Zero Mines, cheap-low-tech land mine clearing tool

June 6, 2012 · Posted in innovation, sharing ·  

Zero Mines is a group of people worldwide working on Open Source solutions for clearing land mines so people can grow food, travel, and live safely. Here is my suggestion.
Cheap-low-tech landmine clearing tool
Over 100 million land mines have been deployed around the world. Most of the places where these land mine are located are impoverished. The area that needs to be cleared is vast. The ideal solution would use cheap, easily available materials, that can be put together by anyone so that local people can quickly clear their own land.

The standard military approach to clearing a mine field is to use a heavily armored vehicle with a motorized flail to trigger the landmines. Armor is one way of staying safe while detonating a mine but not the only way. Distance is another.

A strong rope is cheap and can pull a heavy object across a mine field from a distance to detonate any mines. But you typically must go forward into a mine field. So how can you pull something towards you without first putting it in front of you? There is a very simple way.

The device I described fits those requirements. It is just a big rake rotating on a pivot pulled by a rope or cable from a safe distance to trigger mines.
1. place the pivot
2. pull the rope or cable from a safe distance or behind sand bags
3. sweep the rake over area to be cleared
4. move pivot / rake to cover more area
5. repeat

Dragging an object a distance from the arm would reduce the damage to the arm but even if the arm is damaged it is cheap and easy to replace. This might not be enough for all uses of the land or all types of land but can quickly clear an area for human travel and light use. If you need to go deeper use a heavier object and tines to dig up the ground.

Cheap Natural Gas Transportation Idea

March 31, 2012 · Posted in innovation ·  

Poor people in China transport natural gas in large plastic bags. If this could be made safe it’s a very low cost alternative to expensive pipelines. Natural gas could be quickly and cheaply distributed to places without infrastructure.
http://www.dailymail.co.uk/news/article-2108346/Chinese-villagers-carry-giant-balloons-stolen-natural-gas-heat-homes.html

Running underground pipes is a large investment. The small amount of natural gas these people would use doesn’t make that investment worth while.

The danger is if the gas is ignited. Three things are required to cause this danger, enough oxygen for ignition, natural gas mixed with oxygen, spark or flame.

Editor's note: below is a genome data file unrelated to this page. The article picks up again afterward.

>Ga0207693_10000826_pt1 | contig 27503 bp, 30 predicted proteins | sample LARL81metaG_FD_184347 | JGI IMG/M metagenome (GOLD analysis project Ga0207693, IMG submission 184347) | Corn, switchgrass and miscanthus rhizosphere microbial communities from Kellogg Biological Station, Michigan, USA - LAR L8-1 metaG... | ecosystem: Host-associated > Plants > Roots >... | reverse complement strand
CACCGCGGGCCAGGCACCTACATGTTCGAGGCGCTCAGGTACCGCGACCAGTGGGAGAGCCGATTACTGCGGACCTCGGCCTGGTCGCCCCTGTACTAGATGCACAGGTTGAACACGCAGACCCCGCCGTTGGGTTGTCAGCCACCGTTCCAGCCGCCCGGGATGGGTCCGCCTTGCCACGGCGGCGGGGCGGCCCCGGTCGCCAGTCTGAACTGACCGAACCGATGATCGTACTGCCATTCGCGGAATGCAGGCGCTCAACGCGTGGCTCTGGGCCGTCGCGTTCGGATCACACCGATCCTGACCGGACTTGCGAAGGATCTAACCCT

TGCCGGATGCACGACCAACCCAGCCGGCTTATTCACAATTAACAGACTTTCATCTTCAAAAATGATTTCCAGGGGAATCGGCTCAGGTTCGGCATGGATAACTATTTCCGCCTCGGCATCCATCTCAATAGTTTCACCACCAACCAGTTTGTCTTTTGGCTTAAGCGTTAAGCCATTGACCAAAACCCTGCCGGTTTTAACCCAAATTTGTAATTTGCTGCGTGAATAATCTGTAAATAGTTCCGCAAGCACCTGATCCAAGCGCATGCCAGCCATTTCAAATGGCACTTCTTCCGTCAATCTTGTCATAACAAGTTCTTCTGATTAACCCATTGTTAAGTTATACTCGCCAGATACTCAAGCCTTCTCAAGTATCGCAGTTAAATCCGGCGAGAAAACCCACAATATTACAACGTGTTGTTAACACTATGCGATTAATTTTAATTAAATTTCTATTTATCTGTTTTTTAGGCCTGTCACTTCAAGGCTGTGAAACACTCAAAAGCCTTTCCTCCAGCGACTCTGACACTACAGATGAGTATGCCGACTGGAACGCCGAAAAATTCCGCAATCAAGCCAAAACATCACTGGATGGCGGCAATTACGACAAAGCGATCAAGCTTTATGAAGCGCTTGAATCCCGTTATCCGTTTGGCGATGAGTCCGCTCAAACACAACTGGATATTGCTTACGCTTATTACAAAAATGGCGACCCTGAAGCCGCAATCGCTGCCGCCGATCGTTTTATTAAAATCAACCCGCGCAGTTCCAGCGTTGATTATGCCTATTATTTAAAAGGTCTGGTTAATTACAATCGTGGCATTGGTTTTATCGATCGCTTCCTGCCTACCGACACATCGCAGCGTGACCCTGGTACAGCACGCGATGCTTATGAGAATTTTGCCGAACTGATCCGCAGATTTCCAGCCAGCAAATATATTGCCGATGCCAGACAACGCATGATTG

A very simple solution is to put the natural gas bag inside another bag filled with carbon-dioxide. This would prevent ignition. CO2 could also be used to prevent an explosion while filling the bag with natural gas. First fill the bag with CO2 then use the natural gas to force out the CO2 into another empty bag of the same size. When the second bag is full you know the first bag is filled with natural gas. The process could then be repeated with the second bag.

Learn how to program a robotic car in 7 weeks

January 27, 2012 · Posted in innovation, prediction ·  


Two years ago in “Why We Don’t Have Flying Cars, Yet” I explained why automation is the next big innovation for vehicles, not alternative energy.

Standford is offering a 7 week undergraduate class teaching how to program a self-driving car. Automation improves the under-satisfied outcome of cars but it is also technologically easier to make than low-cost long range batteries for an electric car.

The Predictive Innovation report the video was based on was first offered to GM but they turned it down. European and Asian car companies used the information and are now selling cars with automated driving features.

Volvo XC60Volvo’s XC60 has a City Safety feature that automatically brakes to prevent crashes. It’s a pure gasoline car with lots of room and power. It is priced about the same as the Chevy Volt, although doesn’t receive any of the government incentives.

2011 US Car Sales
Car Units Sold
Chevy Volt 7,671
Volvo XC60 12,932

The Volvo XC60 with City Safe automatic braking sold 68% more cars in the USA than Chevy Volt. So not only was it easier to build, and thus more profitable, it sold more units. The automated car is more desirable to customers. One of the key points of the report was to offer incremental improvements with meaningful value to customers. That made sure the new features were high quality and low cost.

In addition to satisfying safety, automated cars are better for the environment than an electric car. Electric cars just shift the source of pollution from burning gasoline in the car to burning coal at a power plant. Automated cars use less energy.

First, replacing or repairing a car damaged in an accident uses more energy than the car ever will from driving it. And how can you count the cost of injuries and deaths?

Secondly, by reducing traffic congestion automated cars can save energy for all the cars on the road while reducing drive times and frustration.

Automation in vehicles is still a big innovation opportunity.

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